The application vel non, however, of the stated principles is necessarily controlled by the particular facts of each case that is under consideration and determination. Scheider v. Martin, 124 N.J.L. 567; 12 A.2d 678; MacGregor v. Martin, supra (at p. 496).
Thus we turn to the facts. Decedent, hereafter referred to as donor, was born on February 8th, 1865. At the time of the gift (December 10th, 1935), he lacked about two months of being seventy-one years old; at the time of his death (November 18th, 1936) he lacked about two and two-thirds months of being seventy-two years old, and the gift was made within one year of his death.
Donor had been married to his wife for about twenty years and they lived in a beach front hotel in Atlantic City, New Jersey. He left a gross estate of $394,912.09. The taxability of this sum is not in issue. To this sum, however, the State Tax Commissioner added the cash gift of $85,000 (originally reported as $85,317) to donor's gross taxable estate. The taxability of this additional sum is in dispute.
It is conceded that the donor was in good health not only at the time of the gift to his wife but also up and until five days prior to his death when he sustained fatal injuries as the result of an automobile accident. Prior to his death he had retired from active business and lived his life accordingly. He traveled with his wife, during the last ten years of his life, to Europe where they lived six months of the year. While in Atlantic City, where he spent the remaining six months of each year, he took frequent walks on the Board-walk, frequented his club in Philadelphia, drove his automobile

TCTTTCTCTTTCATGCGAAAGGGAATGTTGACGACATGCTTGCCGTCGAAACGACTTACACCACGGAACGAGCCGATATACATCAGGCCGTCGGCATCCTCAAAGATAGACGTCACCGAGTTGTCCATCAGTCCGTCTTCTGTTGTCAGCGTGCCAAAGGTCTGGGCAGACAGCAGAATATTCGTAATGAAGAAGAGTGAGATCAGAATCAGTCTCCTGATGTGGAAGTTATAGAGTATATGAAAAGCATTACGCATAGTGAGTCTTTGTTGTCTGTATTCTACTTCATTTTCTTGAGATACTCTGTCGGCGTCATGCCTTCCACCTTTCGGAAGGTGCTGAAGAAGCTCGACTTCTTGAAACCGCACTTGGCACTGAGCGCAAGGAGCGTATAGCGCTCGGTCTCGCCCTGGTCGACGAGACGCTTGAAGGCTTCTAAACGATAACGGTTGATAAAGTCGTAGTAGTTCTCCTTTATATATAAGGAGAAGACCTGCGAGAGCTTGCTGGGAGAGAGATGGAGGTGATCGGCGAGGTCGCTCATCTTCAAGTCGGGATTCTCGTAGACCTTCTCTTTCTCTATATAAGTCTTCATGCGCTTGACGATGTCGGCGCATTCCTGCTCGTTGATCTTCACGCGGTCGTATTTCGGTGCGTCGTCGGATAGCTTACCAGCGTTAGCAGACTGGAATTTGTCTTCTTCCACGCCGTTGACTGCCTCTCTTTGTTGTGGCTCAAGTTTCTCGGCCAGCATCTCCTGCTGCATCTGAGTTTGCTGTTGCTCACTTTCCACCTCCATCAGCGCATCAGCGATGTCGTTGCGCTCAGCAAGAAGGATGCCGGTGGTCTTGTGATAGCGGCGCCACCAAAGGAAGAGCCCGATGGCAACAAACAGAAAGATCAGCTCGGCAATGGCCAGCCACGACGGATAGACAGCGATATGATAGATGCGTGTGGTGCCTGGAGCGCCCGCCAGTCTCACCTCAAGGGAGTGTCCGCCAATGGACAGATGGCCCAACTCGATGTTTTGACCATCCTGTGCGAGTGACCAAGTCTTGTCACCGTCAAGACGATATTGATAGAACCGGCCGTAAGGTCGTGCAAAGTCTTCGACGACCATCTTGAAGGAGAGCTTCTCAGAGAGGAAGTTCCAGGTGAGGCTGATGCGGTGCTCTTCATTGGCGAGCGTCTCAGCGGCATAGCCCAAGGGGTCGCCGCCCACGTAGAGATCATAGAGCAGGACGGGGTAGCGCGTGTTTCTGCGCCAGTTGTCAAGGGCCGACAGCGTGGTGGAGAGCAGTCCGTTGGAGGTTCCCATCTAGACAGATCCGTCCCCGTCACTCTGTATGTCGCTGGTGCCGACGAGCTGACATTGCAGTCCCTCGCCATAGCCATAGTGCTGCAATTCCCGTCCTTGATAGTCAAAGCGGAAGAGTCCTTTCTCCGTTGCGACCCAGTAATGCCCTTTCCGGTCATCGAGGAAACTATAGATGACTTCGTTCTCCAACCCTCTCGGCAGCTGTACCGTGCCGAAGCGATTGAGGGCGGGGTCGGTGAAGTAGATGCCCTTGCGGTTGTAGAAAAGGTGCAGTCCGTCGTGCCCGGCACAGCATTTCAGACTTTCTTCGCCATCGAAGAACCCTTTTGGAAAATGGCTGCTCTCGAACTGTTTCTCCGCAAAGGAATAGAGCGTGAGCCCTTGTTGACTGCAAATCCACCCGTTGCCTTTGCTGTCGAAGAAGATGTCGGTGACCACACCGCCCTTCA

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several times weekly between Philadelphia and Atlantic City, a few times a year between Baltimore and Atlantic City, and twice during the year preceding his death between New York and Atlantic City. Only two hours before his fatal accident, donor told his wife to purchase a home in Baltimore where she and he could retire "in our old age to a home in the country." The wife testified that donor "always claimed he was going to live to be ninety-three" because "his family had all lived to be of very old age." Conditions of health and age of donor are material but not necessarily determinative factors. But whether donor was or was not "in life's late afternoon" (Cf. Voorhees v. Kelly, 130 N.J.L. 61, 64; 31 A.2d 404), we are entirely in accord with the late learned Vice-Ordinary Buchanan that the proofs negative a finding that the "impelling" cause of the donor of the gift was in contemplation of "actual imminence" or "probability" of death in the not distant future.
2. The gift having been made within one year of the death of the donor, prosecutors were obliged to sustain the "burden of establishing" -- Perry v. Martin, supra (at p. 51), that the gift was not otherwise made "in contemplation of death" within the meaning of the statute. We think that prosecutors have failed to discharge their burden of establishing that the gift was not intended to take effect in possession or enjoyment at or after donor's death.
Financially, the donor was a man of relative affluence. At the "peak market" of 1929 his stocks and holdings had a probable value of about "one million dollars." At the nadir point of the 1932 market, his stocks had "depreciated, probably 40 to 45%." He was concededly "afraid" of the further decline in the value of his securities because of the resultant consequences of "labor" disturbances and of "inflationary" trends. After consultation and consideration how best to take care of what he had left he became "annuity" minded.
In 1933 he had purchased four life annuity policies (non-participating) for a consideration of the single payment of $26,231.25 for each policy. By the terms of each policy the insurer agreed to pay donor, as annuitant, during his lifetime, the sum of $3,000 annually, in equal monthly installments of $250.